Monitoring Task Scheduler Tool (MoTaSh)

This is now an Open Source project, get the latest version and the source code from GitHub

Since Vista, Microsoft Windows comes with a much improved task scheduler, which is pretty cool.
However when running many tasks, some of them may fail once in a while. Unless you have reporting built into those tasks it is not easy to find out when they failed.

You could use the Task Scheduler GUI and review the 'Last Run Result' column, there should be a (0x0) for zero if the tasks ran without problems. Any other number usually indicates a problem.

But what if the last ran was successful, but the previous one wasn't. You would need to get into the history of the task and browser through all the entries there.

The Windows event log has an informational entry for each run, whether it was successful or not, so this is also not very helpful unless you want to search all event messages with a Regex like 'with return code -?[1-9]+\d*\.'

Luckily Microsoft also gave us a much improved API for the new Tasks Scheduler, it is COM based but we can use it from Powershell or DOT.NET to get to the RegisteredTask object which as a property of 'LastTaskResult'

So I wrote a small tool that checks the tasks for a LastTaskResult <> 0 and sends an email to the admin.
I could have written this as a Powershell script or Console application to run once an hour, but then I would have to schedule it with the same service I want it to monitor. So instead I wrote a Windows Service which runs in the background and checks once an hour. This makes it slightly more complex to install but it is the only other built-in way to run an process regularly.

- Windows NT 6 or higher (Vista, 7, 2008, 2008 R2)
- DOT.NET Framework 3.5 (included in 7 and R2)
- Administrative permissions to install the service.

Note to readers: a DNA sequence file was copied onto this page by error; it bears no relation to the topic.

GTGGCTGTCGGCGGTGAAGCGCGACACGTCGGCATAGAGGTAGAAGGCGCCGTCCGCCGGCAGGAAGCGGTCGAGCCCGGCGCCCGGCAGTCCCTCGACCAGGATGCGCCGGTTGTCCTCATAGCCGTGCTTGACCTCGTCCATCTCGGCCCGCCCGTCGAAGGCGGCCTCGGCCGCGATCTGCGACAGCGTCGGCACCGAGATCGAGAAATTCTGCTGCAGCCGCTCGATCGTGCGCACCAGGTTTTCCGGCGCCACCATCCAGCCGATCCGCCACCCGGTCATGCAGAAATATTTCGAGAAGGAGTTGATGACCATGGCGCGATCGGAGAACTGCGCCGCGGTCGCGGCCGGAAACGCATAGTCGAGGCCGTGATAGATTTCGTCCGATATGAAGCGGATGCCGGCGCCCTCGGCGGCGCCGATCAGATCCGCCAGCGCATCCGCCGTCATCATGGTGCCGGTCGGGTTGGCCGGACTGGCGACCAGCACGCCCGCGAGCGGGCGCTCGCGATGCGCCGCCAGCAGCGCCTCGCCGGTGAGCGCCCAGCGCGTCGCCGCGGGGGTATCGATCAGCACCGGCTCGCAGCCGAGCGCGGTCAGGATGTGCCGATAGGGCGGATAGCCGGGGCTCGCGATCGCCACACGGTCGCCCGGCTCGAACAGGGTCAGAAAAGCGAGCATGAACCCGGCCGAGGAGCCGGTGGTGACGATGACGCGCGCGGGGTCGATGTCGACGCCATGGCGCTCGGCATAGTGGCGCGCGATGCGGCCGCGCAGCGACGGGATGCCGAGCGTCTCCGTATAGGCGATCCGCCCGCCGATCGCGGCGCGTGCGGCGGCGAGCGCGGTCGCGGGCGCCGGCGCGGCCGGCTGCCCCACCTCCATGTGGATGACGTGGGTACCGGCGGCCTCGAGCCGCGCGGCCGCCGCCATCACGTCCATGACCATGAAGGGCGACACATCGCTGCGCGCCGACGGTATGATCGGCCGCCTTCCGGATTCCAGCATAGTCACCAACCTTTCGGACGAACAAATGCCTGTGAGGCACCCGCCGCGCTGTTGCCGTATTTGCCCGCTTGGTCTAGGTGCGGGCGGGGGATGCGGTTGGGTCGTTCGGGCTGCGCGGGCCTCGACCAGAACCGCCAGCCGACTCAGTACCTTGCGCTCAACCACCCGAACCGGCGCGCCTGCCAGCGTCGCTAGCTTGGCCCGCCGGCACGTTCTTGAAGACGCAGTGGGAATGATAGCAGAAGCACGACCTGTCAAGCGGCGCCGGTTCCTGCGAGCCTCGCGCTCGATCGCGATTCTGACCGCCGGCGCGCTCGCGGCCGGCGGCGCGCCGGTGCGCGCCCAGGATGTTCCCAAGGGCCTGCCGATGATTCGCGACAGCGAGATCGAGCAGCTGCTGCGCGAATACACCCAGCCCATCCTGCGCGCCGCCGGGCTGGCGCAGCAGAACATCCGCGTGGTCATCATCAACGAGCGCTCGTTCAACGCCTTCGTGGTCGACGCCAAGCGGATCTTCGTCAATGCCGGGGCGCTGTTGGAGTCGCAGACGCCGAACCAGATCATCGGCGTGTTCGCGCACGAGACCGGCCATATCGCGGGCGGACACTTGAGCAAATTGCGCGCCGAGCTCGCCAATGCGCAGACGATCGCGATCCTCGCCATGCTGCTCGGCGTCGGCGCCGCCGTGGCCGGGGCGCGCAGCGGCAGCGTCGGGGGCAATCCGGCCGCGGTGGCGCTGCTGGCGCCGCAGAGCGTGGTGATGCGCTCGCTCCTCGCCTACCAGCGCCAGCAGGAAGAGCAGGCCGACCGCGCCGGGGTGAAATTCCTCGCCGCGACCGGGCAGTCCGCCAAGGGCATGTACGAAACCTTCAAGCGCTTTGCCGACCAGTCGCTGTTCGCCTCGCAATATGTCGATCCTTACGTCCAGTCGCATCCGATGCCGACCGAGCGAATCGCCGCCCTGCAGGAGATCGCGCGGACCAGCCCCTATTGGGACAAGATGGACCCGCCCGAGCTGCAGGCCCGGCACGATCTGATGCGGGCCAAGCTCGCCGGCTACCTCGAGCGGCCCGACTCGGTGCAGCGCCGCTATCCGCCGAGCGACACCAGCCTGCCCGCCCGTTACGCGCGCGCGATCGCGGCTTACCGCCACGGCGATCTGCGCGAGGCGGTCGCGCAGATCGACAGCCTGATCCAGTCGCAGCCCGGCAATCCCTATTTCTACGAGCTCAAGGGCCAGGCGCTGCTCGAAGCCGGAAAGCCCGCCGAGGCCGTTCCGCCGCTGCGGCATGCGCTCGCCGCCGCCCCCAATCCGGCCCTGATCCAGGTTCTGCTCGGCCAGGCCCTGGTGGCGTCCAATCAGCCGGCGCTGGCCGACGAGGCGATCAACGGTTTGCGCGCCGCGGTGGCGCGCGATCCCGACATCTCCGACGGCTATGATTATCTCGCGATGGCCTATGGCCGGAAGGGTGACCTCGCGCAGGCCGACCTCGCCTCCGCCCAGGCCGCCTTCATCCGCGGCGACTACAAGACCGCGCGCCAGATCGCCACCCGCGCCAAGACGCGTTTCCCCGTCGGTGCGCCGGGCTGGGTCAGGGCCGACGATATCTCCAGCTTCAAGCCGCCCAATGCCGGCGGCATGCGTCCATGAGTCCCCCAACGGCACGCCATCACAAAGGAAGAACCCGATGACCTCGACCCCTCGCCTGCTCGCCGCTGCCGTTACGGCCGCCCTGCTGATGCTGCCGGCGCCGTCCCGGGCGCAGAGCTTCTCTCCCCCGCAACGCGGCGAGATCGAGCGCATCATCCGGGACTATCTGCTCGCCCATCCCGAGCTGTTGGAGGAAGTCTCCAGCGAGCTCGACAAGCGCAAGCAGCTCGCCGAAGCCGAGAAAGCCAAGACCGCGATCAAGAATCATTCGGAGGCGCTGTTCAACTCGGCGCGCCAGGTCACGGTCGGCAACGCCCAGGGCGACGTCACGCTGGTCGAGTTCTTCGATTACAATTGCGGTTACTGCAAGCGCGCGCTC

- Download the zip file from GitHub
- Extract the files into a directory of your choice
- Open a command prompt (cmd.exe) and run the installservice.cmd batch
- Open the Services console (services.msc) and locate the 'Hacon Motash' service.
- Change the 'Startup Type' to Automatic
- Open the 'Hacon.Motash.Service.exe.config' file and adjust it, see below.
- Start the service.
- To uninstall the service, use the second line in the installservice.cmd batch file.
- To test this tool, add a new task pointing to an executable that does not exists.
The configuration is in the Hacon.Motash.Service.exe.config file which you can edit in Notepad.
We need to change the email settings. Under MailSettings you need to configure your SMTP server in the host attribute. If your server requires you to log on to send mail, provide a username and password as well.
tnlSenderEmail is the address used as the sender, AlertRecipient is the address to send the email to.
The last setting to set is 'RootFolderPattern', it should be the name of the folder you want to monitor. If you created a top level folder 'FooCompany' in Task Schedules, use 'FooCompany' here. If you want to monitor more than one folder use a pipe character to separate them e.g. 'FooCompany|BarInc'

When you make changes to the configuration, you have to restart the service.
Changes in Vs. 1.3
- When a task that runs once a day failed, Motash would report about it every hour until it may not fail the next run. Now it looks only at tasks that ran within the last hour and failed.
- When a task is running, it has a result code not equal to zero. If Motash checks while a tasks is still running (some tasks run for hours) it would report a running task as a failed task. Now it does ignore running tasks as well as disabled tasks.
- Robocopy.exe returns with Exit codes of 1, 2 or 3 even if the copy operation succeeded. So a failure was reported by MoTaSh. To allow exit codes other than zero, put a comma separated list of integers inside curly brackets anywhere into the description field of the task. For a robocopy task this could be:
Copy files, allow exit codes {0,1,2,3}, cool stuff!
Make sure to include zero. If no such list is found, only zero is considered a 'success' exit code.
- The Service now runs under 'Local Service' rather than 'Local System'.
Known Issues
- Tasks to monitor must be in a folder, not in the root
- Only the top three folder levels are monitored
- Some tasks fail and still exit with a return value of zero, there is no way for Motash to detect this. One example is a Powershell script with a syntax error.
- The user has no control over the email content or layout.

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